I also learned that I still suck at #Minesweeper. :(
Geek, coder, gamer, tinkerer, husband, father, system admin, web developer, and American cyborg, though not necessarily in that order. Creator of Mythic Wars (card game).
It's because of stuff like this that I've been blocking ads for a couple of years (and just recently started running NoScript): https:/
Unfortunately, I haven't been able to convince anyone else in my household to do the same...
#web #browser #security
@email@example.com @firstname.lastname@example.org I jumped in on another convo about this already, so please forgive the potential duplication in my posts, but...
I checked it out a couple of years ago, and thought it was a cool idea that still had some major issues to work out (like its reliance on browser certificates for user identity, and lack of good in-production implementations to use as references).
@email@example.com @firstname.lastname@example.org I checked it out a couple of years ago, and thought it was a cool idea that still had some major issues to work out (like its reliance on browser certificates for user identity, and lack of good in-production implementations to use as references).
IIRC, when I looked into it a few weeks ago, it still had the same issues, and I had assumed that the project had been abandoned, until I saw the article.
3 min read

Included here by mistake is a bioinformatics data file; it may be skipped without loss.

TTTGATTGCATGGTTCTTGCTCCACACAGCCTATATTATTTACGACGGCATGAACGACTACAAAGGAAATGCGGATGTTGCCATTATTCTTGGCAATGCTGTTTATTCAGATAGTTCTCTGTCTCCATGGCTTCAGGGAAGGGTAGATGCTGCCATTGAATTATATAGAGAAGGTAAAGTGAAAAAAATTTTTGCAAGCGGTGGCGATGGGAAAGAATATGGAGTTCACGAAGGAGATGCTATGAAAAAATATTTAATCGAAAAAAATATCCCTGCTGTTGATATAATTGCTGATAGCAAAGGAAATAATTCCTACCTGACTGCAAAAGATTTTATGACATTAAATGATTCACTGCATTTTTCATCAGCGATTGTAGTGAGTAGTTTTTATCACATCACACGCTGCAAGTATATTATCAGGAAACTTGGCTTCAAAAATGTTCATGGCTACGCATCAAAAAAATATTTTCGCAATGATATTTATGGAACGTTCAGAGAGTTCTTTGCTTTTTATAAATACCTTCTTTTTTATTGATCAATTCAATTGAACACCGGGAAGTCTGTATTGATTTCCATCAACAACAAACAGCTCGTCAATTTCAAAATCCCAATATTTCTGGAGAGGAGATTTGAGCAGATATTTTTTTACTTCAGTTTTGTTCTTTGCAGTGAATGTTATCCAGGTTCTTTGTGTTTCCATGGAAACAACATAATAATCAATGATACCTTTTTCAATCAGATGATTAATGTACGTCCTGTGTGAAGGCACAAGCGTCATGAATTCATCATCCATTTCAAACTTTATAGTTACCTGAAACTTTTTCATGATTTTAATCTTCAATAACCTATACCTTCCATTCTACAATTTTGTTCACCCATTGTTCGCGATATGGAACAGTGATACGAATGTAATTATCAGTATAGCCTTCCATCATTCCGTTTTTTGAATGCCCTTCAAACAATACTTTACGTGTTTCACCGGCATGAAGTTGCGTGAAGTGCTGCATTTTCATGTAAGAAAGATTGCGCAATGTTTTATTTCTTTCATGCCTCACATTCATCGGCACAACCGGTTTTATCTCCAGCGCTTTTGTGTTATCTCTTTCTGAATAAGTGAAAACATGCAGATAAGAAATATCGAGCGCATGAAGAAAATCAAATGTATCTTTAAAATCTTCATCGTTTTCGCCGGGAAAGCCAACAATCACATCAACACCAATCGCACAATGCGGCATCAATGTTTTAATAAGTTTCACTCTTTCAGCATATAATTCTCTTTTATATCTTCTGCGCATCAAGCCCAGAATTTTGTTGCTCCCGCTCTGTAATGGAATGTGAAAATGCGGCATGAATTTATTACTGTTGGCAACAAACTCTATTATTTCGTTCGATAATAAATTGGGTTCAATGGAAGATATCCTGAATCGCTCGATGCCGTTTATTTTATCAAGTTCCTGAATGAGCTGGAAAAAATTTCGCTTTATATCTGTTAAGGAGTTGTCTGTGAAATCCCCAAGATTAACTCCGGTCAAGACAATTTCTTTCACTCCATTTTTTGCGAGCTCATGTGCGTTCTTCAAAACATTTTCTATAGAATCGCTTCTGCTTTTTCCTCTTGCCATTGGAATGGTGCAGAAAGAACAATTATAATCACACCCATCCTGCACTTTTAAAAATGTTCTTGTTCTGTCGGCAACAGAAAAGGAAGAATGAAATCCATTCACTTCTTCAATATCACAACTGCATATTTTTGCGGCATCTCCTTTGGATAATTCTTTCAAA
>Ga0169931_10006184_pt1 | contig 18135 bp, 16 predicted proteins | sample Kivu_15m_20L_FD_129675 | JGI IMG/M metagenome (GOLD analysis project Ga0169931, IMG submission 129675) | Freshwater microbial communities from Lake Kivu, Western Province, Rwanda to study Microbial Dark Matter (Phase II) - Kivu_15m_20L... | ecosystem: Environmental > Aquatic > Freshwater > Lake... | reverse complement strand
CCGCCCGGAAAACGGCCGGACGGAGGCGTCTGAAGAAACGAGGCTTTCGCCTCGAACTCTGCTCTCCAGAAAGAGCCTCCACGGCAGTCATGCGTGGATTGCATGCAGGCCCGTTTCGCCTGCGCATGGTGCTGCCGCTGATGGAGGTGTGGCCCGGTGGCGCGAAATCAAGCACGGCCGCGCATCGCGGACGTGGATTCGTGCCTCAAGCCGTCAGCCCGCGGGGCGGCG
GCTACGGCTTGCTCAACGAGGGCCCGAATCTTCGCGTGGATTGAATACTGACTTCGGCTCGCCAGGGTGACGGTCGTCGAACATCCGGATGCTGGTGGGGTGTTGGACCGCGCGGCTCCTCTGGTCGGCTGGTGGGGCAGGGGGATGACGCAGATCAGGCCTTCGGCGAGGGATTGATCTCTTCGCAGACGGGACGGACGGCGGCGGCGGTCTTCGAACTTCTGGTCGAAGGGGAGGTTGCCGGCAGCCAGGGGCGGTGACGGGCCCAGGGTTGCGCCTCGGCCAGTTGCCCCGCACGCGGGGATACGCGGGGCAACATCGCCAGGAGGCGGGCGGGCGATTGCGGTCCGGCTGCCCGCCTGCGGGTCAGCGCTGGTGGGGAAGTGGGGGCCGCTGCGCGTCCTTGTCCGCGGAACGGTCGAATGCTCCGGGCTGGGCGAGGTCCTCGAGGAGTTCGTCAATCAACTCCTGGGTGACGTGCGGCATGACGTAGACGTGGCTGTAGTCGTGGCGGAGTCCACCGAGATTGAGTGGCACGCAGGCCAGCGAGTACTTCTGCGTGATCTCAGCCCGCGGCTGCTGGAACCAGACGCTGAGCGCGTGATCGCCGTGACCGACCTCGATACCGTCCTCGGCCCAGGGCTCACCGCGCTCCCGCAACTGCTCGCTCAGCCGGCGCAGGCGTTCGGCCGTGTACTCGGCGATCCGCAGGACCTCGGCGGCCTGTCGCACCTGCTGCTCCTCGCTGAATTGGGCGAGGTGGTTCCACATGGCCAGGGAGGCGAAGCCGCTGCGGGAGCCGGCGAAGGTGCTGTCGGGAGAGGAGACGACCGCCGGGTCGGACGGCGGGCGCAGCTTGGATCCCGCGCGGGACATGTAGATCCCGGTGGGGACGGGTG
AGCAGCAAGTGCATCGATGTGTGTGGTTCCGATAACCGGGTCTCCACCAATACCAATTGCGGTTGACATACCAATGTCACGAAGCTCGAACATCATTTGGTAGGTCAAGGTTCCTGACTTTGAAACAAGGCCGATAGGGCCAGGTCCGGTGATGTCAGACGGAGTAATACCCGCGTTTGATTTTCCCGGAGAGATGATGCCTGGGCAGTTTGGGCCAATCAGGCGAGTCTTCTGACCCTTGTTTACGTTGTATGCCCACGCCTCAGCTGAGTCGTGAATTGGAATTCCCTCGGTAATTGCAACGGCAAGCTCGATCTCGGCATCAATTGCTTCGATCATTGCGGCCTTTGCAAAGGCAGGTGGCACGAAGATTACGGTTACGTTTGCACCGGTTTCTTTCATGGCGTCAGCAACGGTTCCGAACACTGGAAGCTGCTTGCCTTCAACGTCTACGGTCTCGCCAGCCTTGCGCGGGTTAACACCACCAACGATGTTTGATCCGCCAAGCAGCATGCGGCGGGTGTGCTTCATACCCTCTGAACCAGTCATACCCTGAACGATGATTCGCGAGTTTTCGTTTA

_Sorry for posting this again, but I accidentally deleted the original when I changed web servers recently, and I thought it was worth reprinting. Let that be a lesson to us all in the [Tao of Backup](http:/
The great Remy Sharp ([@rem](https:/
> I don't know why I thought it was uncool to be a "web developer". Perhaps because it's utterly vague.
> What "web developer" does mean to me though, is this:
> Someone who writes code for browsers. Likely from the school of view source, is comfortable with drop-in libraries, understands standards and best practice techniques. But mostly, a tinkerer.
I like his definition (especially the part about tinkering), but I think that it's incomplete, being merely functional.
I suggest that the term "web developer", by its definition, carriers a philosophical drive: to develop the web. That is to say, a web developer should visualize how they would like the web to be (as a whole), and build their own projects in a way that reflects that vision.
This is something I've tried to do myself, both in my professional and personal projects (albeit with varying degrees of success). To me, being a web developer means that I should use [responsive design principles](https:/
As a web developer, I want to participate in a decentralized web, and would rather use a self-hosted, fully-open [social media platform](http:/
All in all, I think this definition adds an air of legitimacy to the "web developer" title. As I noted in a [comment](https:/
_TL;DR - A #WebDeveloper should "develop the web" by building their projects in accordance with their own vision of how the web should be. For me, that means using open source software to build standards-compliant, accessible, and secure sites and apps.